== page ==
Monday, April 04, 2005

Expecting a Loss

Yesterday I took a proverbial punch in the stomach and found myself down $62. More specifically, -10BB at 2/4 and -11BB at $1/2. These things are going to happen, and I know that such a loss is barely worth mentioning. It’s not like I left the tables bruised and bloody, just a gut shot that stung a bit, but with every loss comes some serious thinking.

I played well at the $2/4 tables, but I simply got sucked out on during a couple of key hands. Couple that with the fact that I won 2 pots out of approximately 250 hands, and it was pretty obvious that the cards were not going to fall for me. Then I proceeded to make the extremely grievous error of dropping down to $1/2 and morphing into super weak tight boy, folding hands that would have been winners (that I wouldn’t normally have folded) and pushing hands that were obviously beat. Needless to say, after a few of these I decided to close up shop in a very grumpy mood.

So, why was I on tilt so bad for the next few hours? What I think may be the answer came to me this morning while making myself some bacon. (For those who may be unaware, bacon has the magical ability to make everything better) I came into the session yesterday truly expecting to win, and I think that for me this is a bad thing. This may seem counterintuitive, since expecting to lose can easily turn into a self-fulfilling prophecy, but I’ll explain why it seems to work better for me, and perhaps for you, too.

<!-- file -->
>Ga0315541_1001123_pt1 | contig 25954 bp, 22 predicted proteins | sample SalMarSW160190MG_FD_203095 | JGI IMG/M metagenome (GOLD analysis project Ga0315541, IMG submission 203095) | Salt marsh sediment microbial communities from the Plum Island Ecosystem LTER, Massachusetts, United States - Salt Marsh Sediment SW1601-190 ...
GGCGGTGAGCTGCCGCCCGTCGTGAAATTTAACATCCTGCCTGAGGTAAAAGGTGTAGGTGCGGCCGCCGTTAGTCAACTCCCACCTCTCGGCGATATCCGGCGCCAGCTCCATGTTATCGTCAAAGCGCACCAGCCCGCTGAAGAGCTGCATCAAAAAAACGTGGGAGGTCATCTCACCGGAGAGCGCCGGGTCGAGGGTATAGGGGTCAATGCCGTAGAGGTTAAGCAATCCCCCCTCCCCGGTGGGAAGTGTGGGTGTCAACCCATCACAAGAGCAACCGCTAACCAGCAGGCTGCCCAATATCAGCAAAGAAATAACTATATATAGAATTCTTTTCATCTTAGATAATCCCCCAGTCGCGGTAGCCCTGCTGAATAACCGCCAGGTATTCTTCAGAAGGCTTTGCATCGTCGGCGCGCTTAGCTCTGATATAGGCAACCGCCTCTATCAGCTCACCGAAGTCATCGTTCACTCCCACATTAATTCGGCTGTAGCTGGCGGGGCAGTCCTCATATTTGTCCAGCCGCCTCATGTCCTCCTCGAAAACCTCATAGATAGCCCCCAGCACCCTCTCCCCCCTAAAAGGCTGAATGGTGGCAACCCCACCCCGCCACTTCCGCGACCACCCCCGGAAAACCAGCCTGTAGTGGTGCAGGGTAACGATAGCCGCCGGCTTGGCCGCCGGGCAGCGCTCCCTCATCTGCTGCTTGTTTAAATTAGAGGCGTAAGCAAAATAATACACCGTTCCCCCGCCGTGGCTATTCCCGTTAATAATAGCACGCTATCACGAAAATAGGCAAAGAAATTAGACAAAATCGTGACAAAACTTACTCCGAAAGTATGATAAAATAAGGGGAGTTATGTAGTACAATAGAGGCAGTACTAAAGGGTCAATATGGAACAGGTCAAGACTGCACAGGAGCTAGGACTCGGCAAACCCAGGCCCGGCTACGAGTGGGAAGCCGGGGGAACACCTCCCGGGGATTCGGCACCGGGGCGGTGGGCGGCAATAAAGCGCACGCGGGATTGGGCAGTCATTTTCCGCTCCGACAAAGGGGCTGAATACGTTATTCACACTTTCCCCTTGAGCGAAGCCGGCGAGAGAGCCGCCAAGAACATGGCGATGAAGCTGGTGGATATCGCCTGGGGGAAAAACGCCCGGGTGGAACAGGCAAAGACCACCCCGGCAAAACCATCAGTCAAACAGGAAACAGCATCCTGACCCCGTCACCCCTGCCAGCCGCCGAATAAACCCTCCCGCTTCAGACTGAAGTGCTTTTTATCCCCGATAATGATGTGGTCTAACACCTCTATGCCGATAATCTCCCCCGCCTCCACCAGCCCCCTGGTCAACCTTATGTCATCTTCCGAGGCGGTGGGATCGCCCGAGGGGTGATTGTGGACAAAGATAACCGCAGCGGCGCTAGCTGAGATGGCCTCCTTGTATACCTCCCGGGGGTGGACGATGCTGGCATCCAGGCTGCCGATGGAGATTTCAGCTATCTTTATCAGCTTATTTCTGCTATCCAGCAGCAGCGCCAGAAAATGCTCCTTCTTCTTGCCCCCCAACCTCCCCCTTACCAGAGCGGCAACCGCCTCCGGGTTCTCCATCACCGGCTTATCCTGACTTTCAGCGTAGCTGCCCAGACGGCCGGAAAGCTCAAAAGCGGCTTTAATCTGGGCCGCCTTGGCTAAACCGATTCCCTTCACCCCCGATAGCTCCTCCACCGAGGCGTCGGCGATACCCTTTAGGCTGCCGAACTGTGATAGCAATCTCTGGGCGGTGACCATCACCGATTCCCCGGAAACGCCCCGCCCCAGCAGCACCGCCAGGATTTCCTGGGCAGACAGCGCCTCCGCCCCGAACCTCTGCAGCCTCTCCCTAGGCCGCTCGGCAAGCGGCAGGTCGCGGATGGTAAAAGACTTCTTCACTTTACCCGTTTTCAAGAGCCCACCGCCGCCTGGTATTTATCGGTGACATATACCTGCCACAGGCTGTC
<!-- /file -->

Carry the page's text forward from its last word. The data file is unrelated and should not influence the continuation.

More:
I don’t go into a game truly expecting to lose money. When I say that I ‘expect to lose’ it’s my way of steeling myself against what are usually the inevitable suckouts and bad play at these low limits. In the back of my head, I still believe that I can beat these folks. It’s sort of a modified “Expect the worst, hope for the Best” train of thought. If I go into a session expecting to get beat up, I don’t worry about it nearly as much and will continue to play my best game. If I end up actually getting beat up, no biggie, and if I take away a win, so much the better. Yesterday I came into the session expecting, nay, demanding a win. I won my first two pots pretty early, and expected things to continue on the same course. After all, I think it, therefore it IS, right? Wrong.

An unyielding expectation of a winning session left me $62 lighter, with a river of raging blood coursing through my veins and the inexplicable urge to scream like a monkey and throw feces at my PC's (wheee, rhyming is fun). This expectation to win, in my case, makes me feel like I’ve lost to an inferior and sets the tilt-meter into the red. If I expect to get beat up and win, I feel like the triumphing underdog. Maybe I’ve watched WAY too many Rocky movies, but it’s what works for me, and hopefully I won’t make the same mistake again, at least for a while.

By using it to avoid tilt and other bad play nastiness, expecting to lose just may be the key to your next big win. (For extra insurance, it may also be +EV to eat some bacon while you play.)